• Good-bye (Yoshiro Tatsumi)
  • Various Acme Novelty books by Chris Ware, all too annoyingly large to fit properly in my bookshelf
  • City of Glass (based on a novel by Paul Auster… I didn”t particularly enjoy the novel and likewise I wasn’t sure I liked the ‘comic’ version)

As I am not at all an avid comics reader, it is possible to list all these books in a single blog entry….. I am eagerly awaiting Craig Thompson”s impending release of ‘Habibi’ but I don”t really see myself making any new purchases anytime soon. I’m a much bigger fan of comic strips, having grown up enjoying a huge variety; the Sunday funnies were always read first on a Sunday morning ahead of the news and everything else. So I’m collecting Fantagraphics’ excellent ‘Collected Peanuts’ volumes, released once every quarter…. I’m up to the 1970s now, and there’ll be many more volumes to go before I’ll have accumulated the entirety of Charles Schultz”s prodigious ‘Peanuts’ output. Other favourite comic strip artists include Dan Piraro, Sam Waterman, Gary Larson, the crew at MAD magazine etc.etc. who were probably my biggest (often subconscious) influences.

And let there be light…

It’s rather strange. I’ve been using the internet since 1990 and this is my very first blog I’ve created almost 20 years later and quite a few years behind everyone else. I just never saw any need for a personal blog but now that I’ve set up my work-in-progress comics website, I think a blog may be vaguely useful in garnering comments, posting updates and so on.

I had not drawn for about 20 years too, and had not picked up a pen to draw anything until a few months back, when I thought that maybe I’d try my hand at cartooning again. I had prolifically drawn cartoons back in secondary school, a long time ago, to entertain friends and family but that was the extent of it. I was more interested in oil painting but I even stopped doing that in the early 90’s.

But a couple of years ago, a friend got me Chris Ware’s Jimmy Corrigan graphic novel for Christmas. I had heard about it while driving home one evening, on Radio 4, when it had been nominated for a serious literary book prize, and it piqued my interest. I remember reading Jimmy Corrigan on a long plane flight back to see my parents, and suddenly, it dawned on me that one could write a serious novel in this format. I was later to discover artists like Seth and Craig Thompson, and in early 2009, when I found myself with more free time on my hands, I thought I’d try my hand at a cartoon project. I signed up for an Illustrating Comics class at Central St Martins, thinking it would help me hone my doodles into something more professionally acceptable, but that turned out a rather damp squib. Still, I felt more inspired to actually draw and finish a creative project that did not involve programming computers.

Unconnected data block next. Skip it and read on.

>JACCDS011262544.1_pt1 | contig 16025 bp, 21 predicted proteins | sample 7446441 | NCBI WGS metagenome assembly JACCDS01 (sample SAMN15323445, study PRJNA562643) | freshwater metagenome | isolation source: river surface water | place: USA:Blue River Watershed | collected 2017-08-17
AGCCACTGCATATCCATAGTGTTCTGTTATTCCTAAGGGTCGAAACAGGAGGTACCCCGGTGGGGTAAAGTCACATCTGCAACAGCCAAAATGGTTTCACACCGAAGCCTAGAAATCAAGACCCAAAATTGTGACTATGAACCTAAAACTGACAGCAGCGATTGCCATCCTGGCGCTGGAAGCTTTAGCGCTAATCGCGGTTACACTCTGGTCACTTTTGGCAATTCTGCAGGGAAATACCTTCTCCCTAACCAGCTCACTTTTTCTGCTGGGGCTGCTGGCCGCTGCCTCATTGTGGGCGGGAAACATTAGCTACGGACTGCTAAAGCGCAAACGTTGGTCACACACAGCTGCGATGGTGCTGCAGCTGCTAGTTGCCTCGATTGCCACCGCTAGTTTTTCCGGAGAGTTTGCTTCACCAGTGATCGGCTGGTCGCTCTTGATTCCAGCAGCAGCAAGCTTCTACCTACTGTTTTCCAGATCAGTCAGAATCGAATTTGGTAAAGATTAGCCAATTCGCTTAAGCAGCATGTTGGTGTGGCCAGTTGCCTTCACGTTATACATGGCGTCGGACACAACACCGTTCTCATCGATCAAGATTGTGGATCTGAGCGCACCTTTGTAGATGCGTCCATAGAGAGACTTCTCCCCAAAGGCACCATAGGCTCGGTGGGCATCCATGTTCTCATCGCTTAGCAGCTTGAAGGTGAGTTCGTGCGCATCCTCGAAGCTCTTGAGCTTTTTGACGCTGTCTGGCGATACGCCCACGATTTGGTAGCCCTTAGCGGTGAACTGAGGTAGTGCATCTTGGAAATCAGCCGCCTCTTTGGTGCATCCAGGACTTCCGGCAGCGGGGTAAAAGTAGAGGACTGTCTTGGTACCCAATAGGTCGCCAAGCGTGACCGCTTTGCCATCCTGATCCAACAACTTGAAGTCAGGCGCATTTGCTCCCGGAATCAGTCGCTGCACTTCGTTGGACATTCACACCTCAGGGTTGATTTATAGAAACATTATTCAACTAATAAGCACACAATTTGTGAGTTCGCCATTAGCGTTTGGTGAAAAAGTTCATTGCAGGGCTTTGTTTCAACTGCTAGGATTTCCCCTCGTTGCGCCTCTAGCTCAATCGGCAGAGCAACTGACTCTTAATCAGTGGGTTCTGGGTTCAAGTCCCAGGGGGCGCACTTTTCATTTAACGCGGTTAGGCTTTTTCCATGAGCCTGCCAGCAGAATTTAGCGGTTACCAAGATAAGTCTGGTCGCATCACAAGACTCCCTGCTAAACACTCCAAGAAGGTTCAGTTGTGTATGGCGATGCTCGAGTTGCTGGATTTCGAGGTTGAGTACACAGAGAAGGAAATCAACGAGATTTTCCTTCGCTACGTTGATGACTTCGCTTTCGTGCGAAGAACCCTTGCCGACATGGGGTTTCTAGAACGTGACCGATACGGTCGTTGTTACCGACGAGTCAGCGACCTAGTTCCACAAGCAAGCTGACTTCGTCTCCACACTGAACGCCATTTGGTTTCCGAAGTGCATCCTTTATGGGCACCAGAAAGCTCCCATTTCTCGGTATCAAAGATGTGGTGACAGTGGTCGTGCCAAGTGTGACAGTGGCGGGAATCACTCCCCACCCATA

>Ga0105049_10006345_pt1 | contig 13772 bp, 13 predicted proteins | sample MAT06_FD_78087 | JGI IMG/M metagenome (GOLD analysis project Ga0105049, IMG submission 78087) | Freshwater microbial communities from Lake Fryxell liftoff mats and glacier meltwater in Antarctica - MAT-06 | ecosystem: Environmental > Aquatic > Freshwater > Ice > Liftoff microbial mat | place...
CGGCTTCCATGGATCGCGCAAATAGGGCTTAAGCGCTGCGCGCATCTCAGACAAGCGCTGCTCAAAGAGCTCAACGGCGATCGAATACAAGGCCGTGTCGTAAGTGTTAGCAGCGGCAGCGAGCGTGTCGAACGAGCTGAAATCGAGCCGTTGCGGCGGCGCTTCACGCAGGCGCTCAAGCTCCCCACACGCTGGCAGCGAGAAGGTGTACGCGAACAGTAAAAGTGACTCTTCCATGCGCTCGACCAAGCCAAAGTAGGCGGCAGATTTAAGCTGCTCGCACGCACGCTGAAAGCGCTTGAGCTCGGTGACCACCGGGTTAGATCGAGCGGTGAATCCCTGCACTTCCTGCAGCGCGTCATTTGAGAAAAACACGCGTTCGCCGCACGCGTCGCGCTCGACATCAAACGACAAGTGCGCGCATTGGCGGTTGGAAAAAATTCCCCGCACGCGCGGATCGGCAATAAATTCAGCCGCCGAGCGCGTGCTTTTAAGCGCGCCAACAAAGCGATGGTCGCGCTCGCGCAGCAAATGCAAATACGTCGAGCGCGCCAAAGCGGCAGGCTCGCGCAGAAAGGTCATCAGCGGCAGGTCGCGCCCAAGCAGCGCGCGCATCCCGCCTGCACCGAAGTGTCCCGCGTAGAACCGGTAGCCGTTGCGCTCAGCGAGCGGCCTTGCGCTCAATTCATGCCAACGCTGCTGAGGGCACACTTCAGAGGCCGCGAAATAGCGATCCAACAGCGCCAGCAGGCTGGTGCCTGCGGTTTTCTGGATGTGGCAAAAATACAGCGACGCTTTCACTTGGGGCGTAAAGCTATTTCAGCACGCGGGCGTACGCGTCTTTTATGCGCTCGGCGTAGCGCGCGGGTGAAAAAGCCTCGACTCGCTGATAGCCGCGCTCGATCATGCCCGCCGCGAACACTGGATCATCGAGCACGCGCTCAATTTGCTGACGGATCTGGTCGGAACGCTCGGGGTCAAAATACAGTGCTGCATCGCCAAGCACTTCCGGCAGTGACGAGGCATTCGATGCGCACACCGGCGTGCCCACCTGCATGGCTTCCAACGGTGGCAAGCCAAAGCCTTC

So in early June 2009 I abandoned my cartoon project (about a girl who goes back to her hometown done in rough cartoon style), and decided to start on a collection of short stories, each based around a painting that I know and love well. My first choice was Paul Cezanne’s “The Card Players”, since I had a framed print of it hanging in my dining room for many years. I worked on it mostly with the A3 pad on my knees, listening to, alternately, Radio 4, Jenny Queen, Chris Pureka and the Cowboy Junkies. My neck suffered from the strain, so I got an A2 drawing board and switched to working in my dining room. The living room was more comfortable but after one disastrous ink spillage on my sofa, I decided enough was enough. At least in the dining room, there was less scope for such damage. I don’t have much patience with scanning and inserting the text in Photoshop; my Photoshop skills for such things are still embryonic at best, but I’m learning as I go along and it has been fun. Things will need to be tidied up a great deal before it is even presentable as a web comic, but for the time being, here it is – a dump of my scanned A3 pages. I’m up to 6 pages so far, that’s about halfway through!

The Card Players comic

The Card Players - Paul Cezanne